You Are What You Eat

Concupiscence, Lent, and Mind Obesity

(CARROLLTON – Cradle of Civilization) “You are what you eat” the saying goes. I have found this to be false since I am not yet a Wheat Thin (my favorite since I was a kid). Of course I’m not an anything thin at this point, and so maybe that’s the point. Obesity, in fact, has become the health issue of our day – and the reason is pretty simple – we eat a lot of crap – stuff that didn’t even exist 100 years ago makes its way into our bodies and presents challenges that our systems don’t really handle well.

We Become What We Consume

We Become What We Consume.
In this case, Cheetos.

But, what about what we feed our minds? If you look around these days, you will generally see two things in people’s hands. Cheetos (or some other form of junk food) and a cell phone. I know I have eaten Cheetos when I am not hungry, and I certainly read articles when I am not really interested. I think we have become addicted to junk information. And, like junk food, our minds don’t handle junk information very well. Tension, anxiety, a general sense of nervousness, inability to concentrate, no patience for deep conversation or thought…

"What am I missing?!"

“What am I missing?!”

Think about the time spent going from Facebook to Gmail to ChooseYourNewsPlatform and back again. Ever done that? Check Facebook 5 minutes after you looked at it to see if there was anything else? Go back to Yahoo news and read the same headlines as 10 minutes ago? It’s like junk food, or soft drinks – notice how soft drinks don’t really satisfy? Ever met anyone that was nearly continuously drinking a Coke? Or a Diet Coke? Or, had that moment when you were trying to talk to someone, and their “smart” phone chimes, and you are forgotten in the immediate urgency of the need to see what happened? And you ask, “What?” and are told “Nothing”? And then your phone chimes?

Junk information is making our minds fat and destroying our potential.

Fat, Dumb and Happy = Contented? Or sub-human?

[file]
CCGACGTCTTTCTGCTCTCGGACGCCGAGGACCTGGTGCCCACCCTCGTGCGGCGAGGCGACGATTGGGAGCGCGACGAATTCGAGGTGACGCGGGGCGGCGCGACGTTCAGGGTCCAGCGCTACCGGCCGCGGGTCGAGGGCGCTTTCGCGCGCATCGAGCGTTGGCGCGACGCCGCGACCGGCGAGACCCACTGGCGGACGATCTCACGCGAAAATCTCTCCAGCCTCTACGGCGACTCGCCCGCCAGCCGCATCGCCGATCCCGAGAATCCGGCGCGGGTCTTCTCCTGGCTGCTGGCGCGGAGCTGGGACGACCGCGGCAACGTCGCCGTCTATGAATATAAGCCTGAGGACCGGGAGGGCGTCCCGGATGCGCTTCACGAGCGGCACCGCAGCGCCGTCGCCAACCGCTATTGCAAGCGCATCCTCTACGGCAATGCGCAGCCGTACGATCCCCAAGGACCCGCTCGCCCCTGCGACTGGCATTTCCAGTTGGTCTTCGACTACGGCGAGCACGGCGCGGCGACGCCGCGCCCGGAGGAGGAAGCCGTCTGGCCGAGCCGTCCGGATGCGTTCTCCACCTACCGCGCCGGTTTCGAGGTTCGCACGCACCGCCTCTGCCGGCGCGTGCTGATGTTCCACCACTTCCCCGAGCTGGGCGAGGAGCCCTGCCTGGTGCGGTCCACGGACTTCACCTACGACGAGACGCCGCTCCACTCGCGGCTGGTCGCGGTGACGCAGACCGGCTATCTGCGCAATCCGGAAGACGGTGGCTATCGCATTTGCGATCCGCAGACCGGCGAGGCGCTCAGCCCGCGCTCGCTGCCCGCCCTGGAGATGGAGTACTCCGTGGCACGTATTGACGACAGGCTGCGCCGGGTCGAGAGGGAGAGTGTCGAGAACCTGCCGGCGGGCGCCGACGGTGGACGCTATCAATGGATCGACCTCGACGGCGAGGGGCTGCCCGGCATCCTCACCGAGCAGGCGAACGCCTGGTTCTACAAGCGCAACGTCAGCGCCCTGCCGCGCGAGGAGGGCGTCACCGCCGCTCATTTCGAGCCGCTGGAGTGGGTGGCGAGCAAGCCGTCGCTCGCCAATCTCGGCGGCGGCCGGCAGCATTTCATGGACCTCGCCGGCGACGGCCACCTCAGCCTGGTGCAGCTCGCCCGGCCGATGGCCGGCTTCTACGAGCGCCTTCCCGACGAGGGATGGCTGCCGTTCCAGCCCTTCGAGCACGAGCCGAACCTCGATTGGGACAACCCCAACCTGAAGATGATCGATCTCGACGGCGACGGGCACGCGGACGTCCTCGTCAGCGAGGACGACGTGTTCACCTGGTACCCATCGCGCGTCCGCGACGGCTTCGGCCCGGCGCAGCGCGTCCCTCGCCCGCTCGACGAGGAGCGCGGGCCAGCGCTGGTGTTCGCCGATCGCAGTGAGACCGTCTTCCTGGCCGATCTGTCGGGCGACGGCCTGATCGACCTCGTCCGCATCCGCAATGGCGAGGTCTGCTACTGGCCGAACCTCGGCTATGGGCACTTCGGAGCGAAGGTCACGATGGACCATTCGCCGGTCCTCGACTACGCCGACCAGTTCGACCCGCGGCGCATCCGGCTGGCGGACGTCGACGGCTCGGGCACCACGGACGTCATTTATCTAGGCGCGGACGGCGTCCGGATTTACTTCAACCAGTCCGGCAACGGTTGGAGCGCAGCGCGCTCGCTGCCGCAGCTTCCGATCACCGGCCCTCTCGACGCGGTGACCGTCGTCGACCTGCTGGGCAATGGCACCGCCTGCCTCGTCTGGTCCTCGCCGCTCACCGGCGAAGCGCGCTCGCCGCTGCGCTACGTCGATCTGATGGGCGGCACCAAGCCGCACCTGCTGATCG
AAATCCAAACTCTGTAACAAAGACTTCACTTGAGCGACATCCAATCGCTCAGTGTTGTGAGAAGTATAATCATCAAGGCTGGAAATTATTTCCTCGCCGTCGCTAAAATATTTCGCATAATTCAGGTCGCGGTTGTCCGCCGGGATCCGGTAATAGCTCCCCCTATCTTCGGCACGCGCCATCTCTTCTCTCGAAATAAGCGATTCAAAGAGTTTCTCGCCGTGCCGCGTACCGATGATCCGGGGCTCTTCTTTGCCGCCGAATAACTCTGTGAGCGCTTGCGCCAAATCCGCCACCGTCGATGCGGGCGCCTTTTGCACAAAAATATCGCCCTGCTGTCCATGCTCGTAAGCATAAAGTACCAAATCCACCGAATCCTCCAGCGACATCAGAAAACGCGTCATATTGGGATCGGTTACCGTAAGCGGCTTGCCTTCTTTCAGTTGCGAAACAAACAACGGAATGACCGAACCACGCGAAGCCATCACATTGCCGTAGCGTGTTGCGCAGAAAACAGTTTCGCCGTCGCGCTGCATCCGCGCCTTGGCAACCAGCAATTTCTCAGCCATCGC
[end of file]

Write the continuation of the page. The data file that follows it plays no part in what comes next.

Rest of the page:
Contented? Or sub-human?

All these things, junk food and junk information, satisfy something called concupiscence. Big word that simply means, at its core, appetite. We all have appetites – and in and of itself, there is nothing wrong with having an appetite – it keeps us from starving to death. And from remaining ignorant. We also have an appetite for knowledge. But, since The Fall, our appetites are disordered, subject to passions not controlled by our intellect or our will. And, just like the insatiable need for empty calories, we have developed an insatiable need for empty information. Yet, knowledge and information are not synonymous. We pour empty calories into our brains – information that you can’t really use for anything.

And so, we have Lent – an attempt to, among many things, control our desires rather than have our desires control us. An attempt to reconnect with the source of knowledge, and the goal – God.

A worthwhile Lenten observance then is to do what some have done – give up Facebook, or otherwise “unplug”. And what do we get out of this effort? Well, let’s tally:

  1. Time – time to do something else, like pray.
  2. A Stronger Will – concupiscence saps one’s strength – turns us into slugs. Passing up the donut on the way to the gym or passing up some mindless “news” story on the way to the Bible – both have a return on the investment.
  3. True Relaxation – the frenetic pace of information flow is taxing – and void of value. Most of it is useless or even meaningless out of context. Stop watching the news for three days and note your anxiety level. It will drop.
  4. Opportunity to Reconnect – with spouse, family, friends.
  5. Time – time again for God.
If it was good enough for Jesus...

If it was good enough for Jesus…

The Devil is the Great Distractor – I am convinced that his weapons of choice today are Facebook, iPod, and The Bachelor. Mind Cheetos. Take this Lent to stop eating mental junk-food and replace it with food that has fiber, vitamins and essential minerals. Pray daily, even if it is just first thing in the morning, “God, I give this day to you, guide me”, and in the evening, “God, thank you for this day.” Crack open the Bible you have and, beginning with a short supplication to hear God’s word, read, even just a little. For us Catholics, take the time you would be watching some mindless movie on Saturday afternoon, and go to Reconciliation.

Get mentally and spiritually fit this Lent. Deny yourself.


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2 Responses to You Are What You Eat

  1. Avatar Tiffany Rider says:

    Thanks for sharing this perspective on Lent! It is easy for non-Christians to misinterpret Lent and the idea of denying ourselves and sharing in the suffering of each other and Christ. It can be easy for us Christians even to find it cumbersome to fast, abstain, and deny ourselves wholeheartedly; particularly in the face of so much misunderstanding about the purpose.
    This post can serve as a reminder to us that nothing we do for the glory of God could be bad for us. Everything we do for His good benefits us as well. Such is our relationship with God!
    You’ve spelled out a hidden benefit to us of the lenten season, but let us have faith that all we do for God will work for our good too, even if it is not apparent.

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